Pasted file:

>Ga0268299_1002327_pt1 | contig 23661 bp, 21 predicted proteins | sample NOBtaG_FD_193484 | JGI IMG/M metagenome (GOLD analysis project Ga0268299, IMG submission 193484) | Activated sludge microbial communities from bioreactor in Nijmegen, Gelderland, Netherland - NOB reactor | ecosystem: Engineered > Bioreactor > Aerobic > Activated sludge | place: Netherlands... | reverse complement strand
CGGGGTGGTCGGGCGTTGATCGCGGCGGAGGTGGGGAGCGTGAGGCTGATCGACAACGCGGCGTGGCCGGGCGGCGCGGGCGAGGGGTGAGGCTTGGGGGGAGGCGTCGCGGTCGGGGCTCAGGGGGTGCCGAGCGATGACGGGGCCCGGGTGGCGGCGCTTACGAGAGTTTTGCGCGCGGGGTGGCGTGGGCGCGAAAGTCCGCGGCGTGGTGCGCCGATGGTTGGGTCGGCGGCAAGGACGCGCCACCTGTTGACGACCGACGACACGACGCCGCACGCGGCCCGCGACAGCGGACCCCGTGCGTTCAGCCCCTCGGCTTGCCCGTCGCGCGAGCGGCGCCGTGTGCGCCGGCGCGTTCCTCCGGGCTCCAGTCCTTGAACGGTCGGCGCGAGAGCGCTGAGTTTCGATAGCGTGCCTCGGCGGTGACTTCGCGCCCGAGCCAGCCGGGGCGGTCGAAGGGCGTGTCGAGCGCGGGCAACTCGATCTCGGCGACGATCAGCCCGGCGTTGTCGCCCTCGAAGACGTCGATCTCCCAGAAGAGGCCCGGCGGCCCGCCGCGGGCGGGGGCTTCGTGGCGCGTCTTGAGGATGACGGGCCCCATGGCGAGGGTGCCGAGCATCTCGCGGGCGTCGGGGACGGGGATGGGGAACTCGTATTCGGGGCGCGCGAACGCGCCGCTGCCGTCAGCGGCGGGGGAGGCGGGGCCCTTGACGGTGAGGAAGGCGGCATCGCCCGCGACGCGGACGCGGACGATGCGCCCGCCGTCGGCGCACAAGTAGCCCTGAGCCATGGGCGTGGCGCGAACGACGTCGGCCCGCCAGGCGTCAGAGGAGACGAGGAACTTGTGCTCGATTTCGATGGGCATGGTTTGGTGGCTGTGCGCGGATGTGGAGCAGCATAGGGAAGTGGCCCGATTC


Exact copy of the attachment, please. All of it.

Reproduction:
>Ga0268299_1002327_pt1 | contig 23661 bp, 21 predicted proteins | sample NOBtaG_FD_193484 | JGI IMG/M metagenome (GOLD analysis project Ga0268299, IMG submission 193484) | Activated sludge microbial communities from bioreactor in Nijmegen, Gelderland, Netherland - NOB reactor | ecosystem: Engineered > Bioreactor > Aerobic > Activated sludge | place: Netherlands... | reverse complement strand
CGGGGTGGTCGGGCGTTGATCGCGGCGGAGGTGGGGAGCGTGAGGCTGATCGACAACGCGGCGTGGCCGGGCGGCGCGGGCGAGGGGTGAGGCTTGGGGGGAGGCGTCGCGGTCGGGGCTCAGGGGGTGCCGAGCGATGACGGGGCCCGGGTGGCGGCGCTTACGAGAGTTTTGCGCGCGGGGTGGCGTGGGCGCGAAAGTCCGCGGCGTGGTGCGCCGATGGTTGGGTCGGCGGCAAGGACGCGCCACCTGTTGACGACCGACGACACGACGCCGCACGCGGCCCGCGACAGCGGACCCCGTGCGTTCAGCCCCTCGGCTTGCCCGTCGCGCGAGCGGCGCCGTGTGCGCCGGCGCGTTCCTCCGGGCTCCAGTCCTTGAACGGTCGGCGCGAGAGCGCTGAGTTTCGATAGCGTGCCTCGGCGGTGACTTCGCGCCCGAGCCAGCCGGGGCGGTCGAAGGGCGTGTCGAGCGCGGGCAACTCGATCTCGGCGACGATCAGCCCGGCGTTGTCGCCCTCGAAGACGTCGATCTCCCAGAAGAGGCCCGGCGGCCCGCCGCGGGCGGGGGCTTCGTGGCGCGTCTTGAGGATGACGGGCCCCATGGCGAGGGTGCCGAGCATCTCGCGGGCGTCGGGGACGGGGATGGGGAACTCGTATTCGGGGCGCGCGAACGCGCCGCTGCCGTCAGCGGCGGGGGAGGCGGGGCCCTTGACGGTGAGGAAGGCGGCATCGCCCGCGACGCGGACGCGGACGATGCGCCCGCCGTCGGCGCACAAGTAGCCCTGAGCCATGGGCGTGGCGCGAACGACGTCGGCCCGCCAGGCGTCAGAGGAGACGAGGAACTTGTGCTCGATTTCGATGGGCATGGTTTGGTGGCTGTGCGCGGATGTGGAGCAGCATAGGGAAGTGGCCCGATTC